There?s good news in the air – literally – for folks traveling to Europe this summer. As of July 26, 2007 it will be illegal for an airline, travel agent or tour operator to refuse a booking on the grounds of disability or to deny boarding to a disabled passenger. This applies to any flight leaving an airport in the European Union, and also to flights on European airlines arriving in the EU.
Air travel has been a fuzzy area for access in many EU nations. For example, currently Britain?s Disability Discrimination Act does not extend to air travel and some folks have been denied boarding in the past. Take Bert Massie, Disability Rights Commission Chief, for example. In 2000 Scot Airways denied boarding to Mr. Massie because he could not walk. Mr. Massie even offered to crawl up the three steps to the aircraft or have a friend carry him aboard, but to no avail. He was left waiting at the gate.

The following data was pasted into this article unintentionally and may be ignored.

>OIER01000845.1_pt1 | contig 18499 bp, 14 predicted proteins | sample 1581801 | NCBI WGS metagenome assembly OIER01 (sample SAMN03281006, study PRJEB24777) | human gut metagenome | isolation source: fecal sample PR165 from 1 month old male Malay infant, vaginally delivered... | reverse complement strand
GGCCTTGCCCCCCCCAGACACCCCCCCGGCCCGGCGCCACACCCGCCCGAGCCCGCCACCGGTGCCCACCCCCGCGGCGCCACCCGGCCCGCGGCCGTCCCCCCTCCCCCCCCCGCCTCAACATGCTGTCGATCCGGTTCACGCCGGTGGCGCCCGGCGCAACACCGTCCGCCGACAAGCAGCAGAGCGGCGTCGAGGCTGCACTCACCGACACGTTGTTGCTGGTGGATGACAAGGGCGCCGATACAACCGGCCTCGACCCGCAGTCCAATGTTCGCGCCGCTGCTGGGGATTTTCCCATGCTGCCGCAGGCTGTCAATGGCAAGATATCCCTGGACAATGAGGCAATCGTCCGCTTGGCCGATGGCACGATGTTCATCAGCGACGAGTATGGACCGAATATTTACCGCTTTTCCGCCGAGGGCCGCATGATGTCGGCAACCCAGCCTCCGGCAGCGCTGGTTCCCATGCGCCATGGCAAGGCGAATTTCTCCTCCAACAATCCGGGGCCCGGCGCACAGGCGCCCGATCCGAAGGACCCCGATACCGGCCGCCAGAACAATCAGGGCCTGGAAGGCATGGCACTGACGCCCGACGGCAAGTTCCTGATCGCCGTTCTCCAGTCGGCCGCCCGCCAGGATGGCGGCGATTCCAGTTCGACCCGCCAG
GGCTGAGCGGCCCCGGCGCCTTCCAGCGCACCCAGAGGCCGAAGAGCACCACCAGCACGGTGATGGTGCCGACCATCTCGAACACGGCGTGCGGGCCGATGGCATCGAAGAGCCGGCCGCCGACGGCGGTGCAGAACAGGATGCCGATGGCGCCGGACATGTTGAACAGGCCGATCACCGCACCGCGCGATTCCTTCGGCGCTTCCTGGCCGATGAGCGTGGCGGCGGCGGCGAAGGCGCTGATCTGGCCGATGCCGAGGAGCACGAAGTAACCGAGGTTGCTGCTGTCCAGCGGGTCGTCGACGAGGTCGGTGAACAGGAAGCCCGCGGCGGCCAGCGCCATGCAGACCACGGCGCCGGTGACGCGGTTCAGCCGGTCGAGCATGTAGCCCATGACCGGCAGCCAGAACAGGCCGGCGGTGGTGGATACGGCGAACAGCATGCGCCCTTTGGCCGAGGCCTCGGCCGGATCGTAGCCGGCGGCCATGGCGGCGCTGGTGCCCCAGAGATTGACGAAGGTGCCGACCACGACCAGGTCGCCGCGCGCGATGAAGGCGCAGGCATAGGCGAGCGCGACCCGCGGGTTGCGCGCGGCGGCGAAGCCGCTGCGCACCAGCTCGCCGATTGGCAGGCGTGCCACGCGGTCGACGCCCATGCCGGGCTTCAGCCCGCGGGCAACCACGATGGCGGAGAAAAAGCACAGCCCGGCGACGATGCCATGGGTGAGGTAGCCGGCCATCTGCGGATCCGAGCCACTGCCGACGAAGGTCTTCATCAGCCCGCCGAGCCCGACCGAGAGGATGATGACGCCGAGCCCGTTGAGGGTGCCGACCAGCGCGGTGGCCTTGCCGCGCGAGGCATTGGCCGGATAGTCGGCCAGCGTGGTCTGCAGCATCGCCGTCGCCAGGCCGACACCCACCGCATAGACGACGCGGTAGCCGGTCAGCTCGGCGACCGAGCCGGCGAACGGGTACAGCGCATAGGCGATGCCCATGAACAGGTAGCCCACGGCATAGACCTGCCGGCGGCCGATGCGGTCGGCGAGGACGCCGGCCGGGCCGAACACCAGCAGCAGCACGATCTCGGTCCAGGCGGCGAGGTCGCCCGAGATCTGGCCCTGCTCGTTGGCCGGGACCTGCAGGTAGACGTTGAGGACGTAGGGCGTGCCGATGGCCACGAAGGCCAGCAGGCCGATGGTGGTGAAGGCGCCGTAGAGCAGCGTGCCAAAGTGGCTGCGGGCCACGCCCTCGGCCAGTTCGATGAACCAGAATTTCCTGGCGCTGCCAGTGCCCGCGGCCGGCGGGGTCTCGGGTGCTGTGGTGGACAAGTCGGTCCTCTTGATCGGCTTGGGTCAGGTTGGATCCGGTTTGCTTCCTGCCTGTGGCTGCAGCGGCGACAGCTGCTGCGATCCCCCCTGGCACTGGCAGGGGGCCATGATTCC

Ironically, the shoe is on the other foot today, as folks who feel they have been denied boarding because of their disability are now instructed to report such incidents to the Disability Rights Commission; who will in turn will advise complainants of their rights and possibly refer cases to the Civil Aviation Authority for prosecution. If found guilty, the airline could face an unlimited fine.
It should also be noted that on occasion these rights may not apply; in cases where legitimate safety issues are a factor. In those cases you must be told specifically why you were denied boarding and offered a reasonable alternative.